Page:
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The Mahogany Tree

In the blink of an eye, lightning, wind, and thunder fall a mahogany.
Bits of bark fly in mist under jagged beams of moonlight, and artful branches succumb
to the weight of tomorrow’s timber, opening the plant to reveal a creamy orange interior.

Force unearths the entangled roots and gnarled claws that looped and tunneled
through layers of soil, sand, and limestone for more than a century.
Flanked by blades of grass now parallel to the horizon, they clasp clumps of yellow
alluvial sediment as a sign that the island’s river will soon run dry.

The loud crash means the men living nearby will gather in early morning
to mix their swinging of machetes and chopping of axes with the lyrics of unwritten song.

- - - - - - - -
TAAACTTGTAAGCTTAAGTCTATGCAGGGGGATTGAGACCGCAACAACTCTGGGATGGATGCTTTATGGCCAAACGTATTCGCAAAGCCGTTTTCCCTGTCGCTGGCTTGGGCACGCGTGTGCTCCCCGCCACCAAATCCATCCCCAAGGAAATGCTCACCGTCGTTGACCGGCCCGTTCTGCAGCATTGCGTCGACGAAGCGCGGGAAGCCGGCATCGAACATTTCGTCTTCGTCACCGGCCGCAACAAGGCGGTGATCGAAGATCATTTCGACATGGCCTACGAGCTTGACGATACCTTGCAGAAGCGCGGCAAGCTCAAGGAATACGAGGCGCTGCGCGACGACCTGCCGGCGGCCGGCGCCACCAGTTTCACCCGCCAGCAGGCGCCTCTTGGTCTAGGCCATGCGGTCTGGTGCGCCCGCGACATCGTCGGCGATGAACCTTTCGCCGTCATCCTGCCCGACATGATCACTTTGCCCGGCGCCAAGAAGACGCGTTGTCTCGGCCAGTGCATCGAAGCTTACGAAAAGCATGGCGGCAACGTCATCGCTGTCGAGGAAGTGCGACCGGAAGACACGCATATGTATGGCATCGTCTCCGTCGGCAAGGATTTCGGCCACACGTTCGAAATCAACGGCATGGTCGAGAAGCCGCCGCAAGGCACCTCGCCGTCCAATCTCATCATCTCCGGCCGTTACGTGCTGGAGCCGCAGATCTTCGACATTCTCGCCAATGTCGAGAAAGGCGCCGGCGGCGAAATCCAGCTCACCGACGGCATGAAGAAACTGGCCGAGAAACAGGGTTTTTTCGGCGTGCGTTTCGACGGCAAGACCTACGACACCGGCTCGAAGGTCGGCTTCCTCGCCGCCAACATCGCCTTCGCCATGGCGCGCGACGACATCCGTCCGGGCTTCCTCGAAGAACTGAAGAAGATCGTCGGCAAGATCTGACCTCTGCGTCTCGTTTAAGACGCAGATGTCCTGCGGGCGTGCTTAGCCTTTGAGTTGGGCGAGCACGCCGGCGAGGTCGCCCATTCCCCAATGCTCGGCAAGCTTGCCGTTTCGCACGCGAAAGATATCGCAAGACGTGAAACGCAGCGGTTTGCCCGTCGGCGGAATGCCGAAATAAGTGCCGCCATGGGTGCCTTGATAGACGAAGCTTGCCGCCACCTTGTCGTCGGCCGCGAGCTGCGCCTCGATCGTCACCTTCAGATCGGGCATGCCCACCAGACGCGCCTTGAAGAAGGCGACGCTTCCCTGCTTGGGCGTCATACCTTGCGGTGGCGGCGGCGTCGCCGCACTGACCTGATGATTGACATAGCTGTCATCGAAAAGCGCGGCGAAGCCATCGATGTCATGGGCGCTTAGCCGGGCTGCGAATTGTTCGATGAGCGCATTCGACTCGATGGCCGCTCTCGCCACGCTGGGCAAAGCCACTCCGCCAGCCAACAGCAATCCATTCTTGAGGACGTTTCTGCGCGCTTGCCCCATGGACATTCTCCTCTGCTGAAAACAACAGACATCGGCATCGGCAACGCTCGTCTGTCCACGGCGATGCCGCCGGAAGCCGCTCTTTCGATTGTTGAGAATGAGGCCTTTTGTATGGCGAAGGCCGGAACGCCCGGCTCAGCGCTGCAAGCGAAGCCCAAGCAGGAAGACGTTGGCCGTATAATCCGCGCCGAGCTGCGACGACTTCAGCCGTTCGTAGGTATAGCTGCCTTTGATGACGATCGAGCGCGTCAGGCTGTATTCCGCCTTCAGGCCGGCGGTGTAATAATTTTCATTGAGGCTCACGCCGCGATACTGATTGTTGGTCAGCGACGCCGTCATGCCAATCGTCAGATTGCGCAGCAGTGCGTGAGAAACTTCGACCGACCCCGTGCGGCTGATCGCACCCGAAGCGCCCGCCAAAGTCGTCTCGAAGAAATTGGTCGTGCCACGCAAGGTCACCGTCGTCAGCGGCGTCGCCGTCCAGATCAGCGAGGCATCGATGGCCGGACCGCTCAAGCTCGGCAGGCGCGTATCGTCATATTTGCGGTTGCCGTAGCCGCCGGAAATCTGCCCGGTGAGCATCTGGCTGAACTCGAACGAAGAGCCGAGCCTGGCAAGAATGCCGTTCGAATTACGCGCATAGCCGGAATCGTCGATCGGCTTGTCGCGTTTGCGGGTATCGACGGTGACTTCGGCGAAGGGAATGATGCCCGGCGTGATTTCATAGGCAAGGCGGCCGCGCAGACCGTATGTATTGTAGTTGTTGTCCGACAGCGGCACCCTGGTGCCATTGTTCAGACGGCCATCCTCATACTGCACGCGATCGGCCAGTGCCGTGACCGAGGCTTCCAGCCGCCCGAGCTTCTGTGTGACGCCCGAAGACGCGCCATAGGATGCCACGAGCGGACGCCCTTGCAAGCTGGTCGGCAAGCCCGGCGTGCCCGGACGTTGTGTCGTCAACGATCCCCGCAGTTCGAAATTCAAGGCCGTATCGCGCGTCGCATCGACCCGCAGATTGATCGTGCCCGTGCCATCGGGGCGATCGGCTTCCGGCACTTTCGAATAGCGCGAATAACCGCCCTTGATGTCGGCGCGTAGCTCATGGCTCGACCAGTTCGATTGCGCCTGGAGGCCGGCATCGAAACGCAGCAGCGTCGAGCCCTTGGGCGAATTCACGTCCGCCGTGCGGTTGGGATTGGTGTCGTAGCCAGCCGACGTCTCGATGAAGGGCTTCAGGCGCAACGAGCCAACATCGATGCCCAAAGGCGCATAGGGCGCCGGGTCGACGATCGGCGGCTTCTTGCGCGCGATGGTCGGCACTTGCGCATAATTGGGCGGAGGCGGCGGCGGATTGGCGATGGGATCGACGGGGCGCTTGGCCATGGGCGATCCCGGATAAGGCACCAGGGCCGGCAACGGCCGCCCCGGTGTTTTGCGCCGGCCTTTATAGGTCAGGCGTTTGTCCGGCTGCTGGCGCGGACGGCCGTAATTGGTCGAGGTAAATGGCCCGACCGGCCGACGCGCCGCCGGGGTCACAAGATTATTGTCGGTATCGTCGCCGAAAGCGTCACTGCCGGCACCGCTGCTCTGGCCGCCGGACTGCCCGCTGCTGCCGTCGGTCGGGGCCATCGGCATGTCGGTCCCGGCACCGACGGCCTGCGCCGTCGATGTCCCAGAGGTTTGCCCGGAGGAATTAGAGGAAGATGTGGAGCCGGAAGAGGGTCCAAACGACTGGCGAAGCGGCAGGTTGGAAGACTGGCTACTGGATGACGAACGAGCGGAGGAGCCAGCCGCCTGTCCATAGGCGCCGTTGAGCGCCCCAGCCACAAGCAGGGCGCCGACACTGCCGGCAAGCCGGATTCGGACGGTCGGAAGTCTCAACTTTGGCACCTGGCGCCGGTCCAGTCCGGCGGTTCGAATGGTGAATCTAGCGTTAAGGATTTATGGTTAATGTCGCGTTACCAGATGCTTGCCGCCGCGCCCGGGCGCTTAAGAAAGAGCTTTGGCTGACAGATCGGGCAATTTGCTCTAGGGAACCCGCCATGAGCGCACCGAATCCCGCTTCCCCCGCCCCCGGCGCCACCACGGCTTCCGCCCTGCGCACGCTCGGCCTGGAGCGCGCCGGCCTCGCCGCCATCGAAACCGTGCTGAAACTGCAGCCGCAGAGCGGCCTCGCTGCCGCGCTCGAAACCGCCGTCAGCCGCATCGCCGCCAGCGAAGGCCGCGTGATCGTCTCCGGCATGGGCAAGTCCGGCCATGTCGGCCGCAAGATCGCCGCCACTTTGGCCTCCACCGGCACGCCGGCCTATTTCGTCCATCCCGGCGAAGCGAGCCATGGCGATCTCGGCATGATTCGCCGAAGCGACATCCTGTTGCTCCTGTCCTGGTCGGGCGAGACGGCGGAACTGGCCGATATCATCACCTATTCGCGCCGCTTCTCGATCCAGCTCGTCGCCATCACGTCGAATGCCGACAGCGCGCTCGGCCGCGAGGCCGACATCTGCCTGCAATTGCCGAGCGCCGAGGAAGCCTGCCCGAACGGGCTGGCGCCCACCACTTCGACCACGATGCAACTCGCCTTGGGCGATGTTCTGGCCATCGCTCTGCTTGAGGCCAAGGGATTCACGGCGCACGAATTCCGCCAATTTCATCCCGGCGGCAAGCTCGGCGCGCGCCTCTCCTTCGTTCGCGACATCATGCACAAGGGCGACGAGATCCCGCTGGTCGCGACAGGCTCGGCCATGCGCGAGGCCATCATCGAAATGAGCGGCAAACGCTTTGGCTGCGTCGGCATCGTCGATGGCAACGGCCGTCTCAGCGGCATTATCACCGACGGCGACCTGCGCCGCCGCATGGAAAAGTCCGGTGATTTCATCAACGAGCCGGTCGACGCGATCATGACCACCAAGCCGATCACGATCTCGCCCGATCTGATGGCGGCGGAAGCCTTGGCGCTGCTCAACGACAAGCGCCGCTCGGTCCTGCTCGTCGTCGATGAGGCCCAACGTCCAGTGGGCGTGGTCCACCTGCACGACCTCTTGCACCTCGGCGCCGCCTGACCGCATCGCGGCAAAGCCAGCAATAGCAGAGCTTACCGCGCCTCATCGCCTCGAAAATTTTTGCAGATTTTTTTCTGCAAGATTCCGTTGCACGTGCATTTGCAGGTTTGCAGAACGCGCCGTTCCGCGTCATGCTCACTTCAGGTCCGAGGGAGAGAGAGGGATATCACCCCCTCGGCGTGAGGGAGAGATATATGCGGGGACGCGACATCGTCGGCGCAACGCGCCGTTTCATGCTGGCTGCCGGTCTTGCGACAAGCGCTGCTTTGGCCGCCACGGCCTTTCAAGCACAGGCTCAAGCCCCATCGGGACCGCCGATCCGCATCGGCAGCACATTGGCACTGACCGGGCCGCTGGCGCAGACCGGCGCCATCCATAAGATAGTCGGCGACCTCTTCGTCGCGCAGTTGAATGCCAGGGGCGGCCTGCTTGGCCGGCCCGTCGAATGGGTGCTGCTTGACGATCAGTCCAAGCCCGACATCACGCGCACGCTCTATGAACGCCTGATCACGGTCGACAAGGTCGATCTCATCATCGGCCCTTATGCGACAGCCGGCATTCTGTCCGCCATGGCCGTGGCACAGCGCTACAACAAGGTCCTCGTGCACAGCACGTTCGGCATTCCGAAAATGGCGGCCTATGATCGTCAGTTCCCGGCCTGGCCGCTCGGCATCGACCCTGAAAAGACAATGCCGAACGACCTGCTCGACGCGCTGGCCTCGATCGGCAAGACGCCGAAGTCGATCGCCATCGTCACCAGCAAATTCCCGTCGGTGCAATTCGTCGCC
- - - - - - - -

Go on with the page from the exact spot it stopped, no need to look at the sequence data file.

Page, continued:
The oldest of them wakes his grandchildren to announce that the mahogany tree
has saved them from cannonballs fired by an indigenous god stationed in the heavens.

As word of the eternal giant’s collapse spreads, it unleashes memories
of a young ancestor called too soon to the other side.
Folks say she ignored the warnings—sky fruit dropped in her path then right on her
head—only to meet her demise on the concrete table now covered by sparkling foliage.

A frantic white chicken circles the newly created crater, cackling quietly.
She’s lost her roost, the limb she could barely reach, and pink skin shines
where she fluffed fine plumage just minutes prior—but she moves in like a church lady
dressed up on Easter Sunday, seeking grub worms in the upturned ground.

Don Edward Walicek teaches courses in linguistics and English at the University of Puerto Rico’s Río Piedras campus. His poetry has been published in the literary journal Califragile. In 2019, he was a Fulbright Scholar and a Fellow of the American Council of Learned Societies. He currently serves as editor of the academic journal Sargasso.


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